Mathematics Stack Exchange is a question and answer site for people studying math at any level and professionals in related fields. Join them; it only takes a minute:

Sign up
Here's how it works:
  1. Anybody can ask a question
  2. Anybody can answer
  3. The best answers are voted up and rise to the top

Let $(X_n)$ be a sequence of real, independent identically distributed random variables in a probability space with probability function $\mathbb{P}$ such that $X_1 \notin L_1$. Prove that almost surely $$\limsup_{n \to \infty} \frac{1}{n} \left| \sum_{i=1}^n X_i\right| = \infty.$$

I was trying to use Borel-Cantelli lemma here, not sure whether how to apply in this case and whether this is the right approach. Would be grateful for your ideas or hints. Thanks.

share|cite|improve this question
up vote 4 down vote accepted

You can do that. $\sum_n P \lbrace |X_1| > kn \rbrace = \infty$ by the non-existence of the first moment, then by Borel-Cantelli, $\lbrace X_n > kn \rbrace$ happens infinitely often, and on that event $\limsup \frac {\sum \limits_1^n |X_i|} n > \frac k2$.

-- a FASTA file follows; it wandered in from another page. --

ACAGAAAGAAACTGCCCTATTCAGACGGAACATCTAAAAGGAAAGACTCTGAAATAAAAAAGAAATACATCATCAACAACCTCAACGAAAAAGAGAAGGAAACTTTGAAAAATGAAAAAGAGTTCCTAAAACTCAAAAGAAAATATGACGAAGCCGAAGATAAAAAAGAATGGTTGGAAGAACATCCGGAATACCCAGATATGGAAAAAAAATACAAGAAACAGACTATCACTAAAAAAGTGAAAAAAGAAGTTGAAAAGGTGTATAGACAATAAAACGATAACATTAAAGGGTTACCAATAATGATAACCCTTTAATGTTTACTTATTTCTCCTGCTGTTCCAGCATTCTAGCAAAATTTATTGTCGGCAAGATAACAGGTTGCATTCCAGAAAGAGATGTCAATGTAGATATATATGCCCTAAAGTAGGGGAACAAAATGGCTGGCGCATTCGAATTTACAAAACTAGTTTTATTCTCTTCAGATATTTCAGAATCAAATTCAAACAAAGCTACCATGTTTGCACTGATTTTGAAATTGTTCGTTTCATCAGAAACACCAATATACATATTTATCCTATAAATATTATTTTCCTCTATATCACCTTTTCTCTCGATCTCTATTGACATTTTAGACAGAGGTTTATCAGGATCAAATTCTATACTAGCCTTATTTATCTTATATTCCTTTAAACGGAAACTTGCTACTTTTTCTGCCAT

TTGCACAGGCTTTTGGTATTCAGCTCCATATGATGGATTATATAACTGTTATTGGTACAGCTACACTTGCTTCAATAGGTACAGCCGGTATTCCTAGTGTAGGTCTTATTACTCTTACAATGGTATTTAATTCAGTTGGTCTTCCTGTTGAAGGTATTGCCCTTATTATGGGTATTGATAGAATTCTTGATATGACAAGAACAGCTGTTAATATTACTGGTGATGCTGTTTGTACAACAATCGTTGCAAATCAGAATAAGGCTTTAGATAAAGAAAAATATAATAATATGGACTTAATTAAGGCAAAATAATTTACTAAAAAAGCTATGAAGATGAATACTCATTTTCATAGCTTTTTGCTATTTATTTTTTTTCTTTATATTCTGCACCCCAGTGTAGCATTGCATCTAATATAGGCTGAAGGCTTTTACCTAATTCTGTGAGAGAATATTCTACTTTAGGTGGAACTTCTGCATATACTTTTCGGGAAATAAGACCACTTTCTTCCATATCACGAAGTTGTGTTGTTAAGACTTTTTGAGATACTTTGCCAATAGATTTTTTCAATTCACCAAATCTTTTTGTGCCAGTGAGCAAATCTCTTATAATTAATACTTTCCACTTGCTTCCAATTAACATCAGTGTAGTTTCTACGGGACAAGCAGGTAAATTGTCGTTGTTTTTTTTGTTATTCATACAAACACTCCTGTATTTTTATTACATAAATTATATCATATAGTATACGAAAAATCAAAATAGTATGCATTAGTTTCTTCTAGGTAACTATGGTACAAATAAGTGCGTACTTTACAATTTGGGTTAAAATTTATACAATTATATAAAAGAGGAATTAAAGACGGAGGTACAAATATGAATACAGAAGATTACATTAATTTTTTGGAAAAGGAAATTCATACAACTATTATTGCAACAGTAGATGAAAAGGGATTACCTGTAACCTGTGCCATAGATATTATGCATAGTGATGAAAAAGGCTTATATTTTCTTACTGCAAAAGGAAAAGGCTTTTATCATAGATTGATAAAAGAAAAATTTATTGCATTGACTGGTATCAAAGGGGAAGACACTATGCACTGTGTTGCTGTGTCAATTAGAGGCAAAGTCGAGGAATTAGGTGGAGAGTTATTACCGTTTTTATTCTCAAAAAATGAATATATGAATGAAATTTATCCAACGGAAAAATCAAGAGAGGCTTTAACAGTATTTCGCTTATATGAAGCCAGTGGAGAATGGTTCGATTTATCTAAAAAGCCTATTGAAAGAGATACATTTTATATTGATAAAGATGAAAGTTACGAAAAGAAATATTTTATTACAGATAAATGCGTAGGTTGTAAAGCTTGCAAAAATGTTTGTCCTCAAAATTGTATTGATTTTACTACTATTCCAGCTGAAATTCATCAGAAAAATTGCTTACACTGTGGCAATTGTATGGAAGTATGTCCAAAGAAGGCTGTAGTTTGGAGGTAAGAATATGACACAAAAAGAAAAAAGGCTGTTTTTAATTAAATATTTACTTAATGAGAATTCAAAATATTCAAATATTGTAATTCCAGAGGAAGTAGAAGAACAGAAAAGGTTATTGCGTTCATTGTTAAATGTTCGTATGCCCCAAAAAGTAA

share|cite|improve this answer
Mike, thanks for your reply. Where does the factor $\frac{1}{2}$ in the lower bound $\frac{k}{2}$ come from ? I would expect the lower bound to be just $k$. – eugen1806 Nov 26 '12 at 8:10
i was thinking on $\lbrace | \frac {X_k} k |> k \rbrace $ either $\frac {|S_{k-1}|} {k-1} > \frac k 2 $ or $\frac {|S_{k}|} {k} > \frac k 2$ – mike Nov 26 '12 at 12:47

Your Answer


By posting your answer, you agree to the privacy policy and terms of service.

Not the answer you're looking for? Browse other questions tagged or ask your own question.